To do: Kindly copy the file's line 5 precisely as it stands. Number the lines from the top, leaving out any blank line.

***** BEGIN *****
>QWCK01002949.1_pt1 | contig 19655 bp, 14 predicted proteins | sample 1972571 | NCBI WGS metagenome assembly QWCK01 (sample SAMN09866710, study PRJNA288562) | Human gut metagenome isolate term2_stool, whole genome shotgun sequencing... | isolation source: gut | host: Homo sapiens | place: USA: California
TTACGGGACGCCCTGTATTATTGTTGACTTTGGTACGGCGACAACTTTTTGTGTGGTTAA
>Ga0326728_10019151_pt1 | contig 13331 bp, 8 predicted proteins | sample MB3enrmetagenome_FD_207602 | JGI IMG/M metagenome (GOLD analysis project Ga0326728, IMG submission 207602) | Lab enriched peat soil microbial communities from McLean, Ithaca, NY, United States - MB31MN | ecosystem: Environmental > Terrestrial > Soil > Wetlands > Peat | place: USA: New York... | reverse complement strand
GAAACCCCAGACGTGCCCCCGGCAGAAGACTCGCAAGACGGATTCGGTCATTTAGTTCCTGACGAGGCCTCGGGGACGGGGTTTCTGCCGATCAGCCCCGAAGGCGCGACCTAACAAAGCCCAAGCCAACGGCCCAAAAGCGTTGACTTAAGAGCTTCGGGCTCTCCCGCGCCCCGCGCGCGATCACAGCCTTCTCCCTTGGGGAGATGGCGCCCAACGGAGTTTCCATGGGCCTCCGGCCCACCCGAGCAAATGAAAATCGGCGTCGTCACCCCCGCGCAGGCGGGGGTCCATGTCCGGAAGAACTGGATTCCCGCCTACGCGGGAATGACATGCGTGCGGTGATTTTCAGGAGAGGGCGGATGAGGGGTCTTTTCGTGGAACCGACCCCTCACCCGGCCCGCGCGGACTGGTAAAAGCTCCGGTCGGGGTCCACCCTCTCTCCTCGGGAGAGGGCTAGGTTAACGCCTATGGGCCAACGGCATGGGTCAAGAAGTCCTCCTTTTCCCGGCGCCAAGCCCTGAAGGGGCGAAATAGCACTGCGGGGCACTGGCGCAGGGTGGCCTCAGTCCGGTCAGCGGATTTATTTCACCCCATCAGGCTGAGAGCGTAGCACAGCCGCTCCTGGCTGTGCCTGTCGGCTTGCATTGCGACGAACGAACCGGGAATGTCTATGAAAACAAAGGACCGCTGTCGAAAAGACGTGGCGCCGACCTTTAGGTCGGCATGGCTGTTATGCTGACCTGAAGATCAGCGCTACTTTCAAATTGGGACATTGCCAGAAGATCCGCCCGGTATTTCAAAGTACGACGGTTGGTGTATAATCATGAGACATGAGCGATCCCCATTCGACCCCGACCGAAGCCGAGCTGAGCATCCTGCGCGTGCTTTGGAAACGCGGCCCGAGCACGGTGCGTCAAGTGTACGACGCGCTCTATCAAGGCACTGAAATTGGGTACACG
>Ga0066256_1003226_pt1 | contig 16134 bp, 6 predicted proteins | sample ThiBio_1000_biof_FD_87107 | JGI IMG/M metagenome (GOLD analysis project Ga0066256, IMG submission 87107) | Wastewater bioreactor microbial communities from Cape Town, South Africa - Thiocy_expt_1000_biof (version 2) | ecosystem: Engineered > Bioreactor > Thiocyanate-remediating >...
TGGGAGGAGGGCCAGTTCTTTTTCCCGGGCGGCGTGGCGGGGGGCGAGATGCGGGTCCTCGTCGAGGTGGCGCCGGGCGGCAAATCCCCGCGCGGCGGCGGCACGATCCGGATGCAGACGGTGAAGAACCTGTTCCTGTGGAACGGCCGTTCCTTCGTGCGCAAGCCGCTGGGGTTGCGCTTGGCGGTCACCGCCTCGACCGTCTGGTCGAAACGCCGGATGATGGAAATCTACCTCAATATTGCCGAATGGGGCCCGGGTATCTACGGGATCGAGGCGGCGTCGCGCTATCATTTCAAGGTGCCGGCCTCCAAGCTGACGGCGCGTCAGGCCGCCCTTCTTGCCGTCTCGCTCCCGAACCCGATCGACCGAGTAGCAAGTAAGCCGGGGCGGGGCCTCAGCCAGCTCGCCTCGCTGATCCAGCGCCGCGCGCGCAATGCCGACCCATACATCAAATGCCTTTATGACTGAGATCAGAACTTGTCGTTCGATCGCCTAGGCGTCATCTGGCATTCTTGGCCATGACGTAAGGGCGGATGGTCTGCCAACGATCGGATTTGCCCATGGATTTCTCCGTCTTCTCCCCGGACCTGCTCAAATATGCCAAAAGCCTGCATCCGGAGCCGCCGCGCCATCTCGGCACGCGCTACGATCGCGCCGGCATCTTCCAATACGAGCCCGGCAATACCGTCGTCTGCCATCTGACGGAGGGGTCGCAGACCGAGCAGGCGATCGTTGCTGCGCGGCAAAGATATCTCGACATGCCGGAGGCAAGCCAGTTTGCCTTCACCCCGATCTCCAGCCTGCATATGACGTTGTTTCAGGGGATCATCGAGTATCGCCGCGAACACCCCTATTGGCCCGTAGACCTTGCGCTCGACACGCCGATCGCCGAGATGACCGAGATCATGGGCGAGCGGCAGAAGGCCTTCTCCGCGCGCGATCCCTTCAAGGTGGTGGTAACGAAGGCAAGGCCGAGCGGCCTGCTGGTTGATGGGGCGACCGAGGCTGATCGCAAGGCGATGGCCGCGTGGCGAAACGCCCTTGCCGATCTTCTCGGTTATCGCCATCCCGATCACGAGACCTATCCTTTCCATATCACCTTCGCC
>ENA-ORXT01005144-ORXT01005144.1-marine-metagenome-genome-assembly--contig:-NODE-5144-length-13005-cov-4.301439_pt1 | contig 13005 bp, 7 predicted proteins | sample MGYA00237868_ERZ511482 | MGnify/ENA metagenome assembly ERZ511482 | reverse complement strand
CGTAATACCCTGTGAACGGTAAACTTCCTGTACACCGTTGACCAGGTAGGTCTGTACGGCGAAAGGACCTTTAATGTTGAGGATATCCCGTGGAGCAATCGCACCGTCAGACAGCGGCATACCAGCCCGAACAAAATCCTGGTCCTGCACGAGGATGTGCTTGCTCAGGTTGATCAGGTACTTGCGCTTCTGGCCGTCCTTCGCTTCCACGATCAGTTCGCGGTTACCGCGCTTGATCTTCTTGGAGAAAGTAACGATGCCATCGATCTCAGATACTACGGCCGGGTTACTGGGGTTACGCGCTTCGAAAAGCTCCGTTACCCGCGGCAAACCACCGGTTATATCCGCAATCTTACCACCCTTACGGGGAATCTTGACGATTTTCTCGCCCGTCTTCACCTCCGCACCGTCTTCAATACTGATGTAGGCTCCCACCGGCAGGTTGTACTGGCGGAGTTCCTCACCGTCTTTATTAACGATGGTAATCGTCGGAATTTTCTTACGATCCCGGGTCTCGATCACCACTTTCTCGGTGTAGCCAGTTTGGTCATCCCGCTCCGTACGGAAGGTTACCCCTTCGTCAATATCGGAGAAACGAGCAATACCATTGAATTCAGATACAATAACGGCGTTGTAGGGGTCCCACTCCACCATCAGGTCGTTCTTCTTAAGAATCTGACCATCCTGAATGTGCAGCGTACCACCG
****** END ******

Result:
>Ga0066256_1003226_pt1 | contig 16134 bp, 6 predicted proteins | sample ThiBio_1000_biof_FD_87107 | JGI IMG/M metagenome (GOLD analysis project Ga0066256, IMG submission 87107) | Wastewater bioreactor microbial communities from Cape Town, South Africa - Thiocy_expt_1000_biof (version 2) | ecosystem: Engineered > Bioreactor > Thiocyanate-remediating >...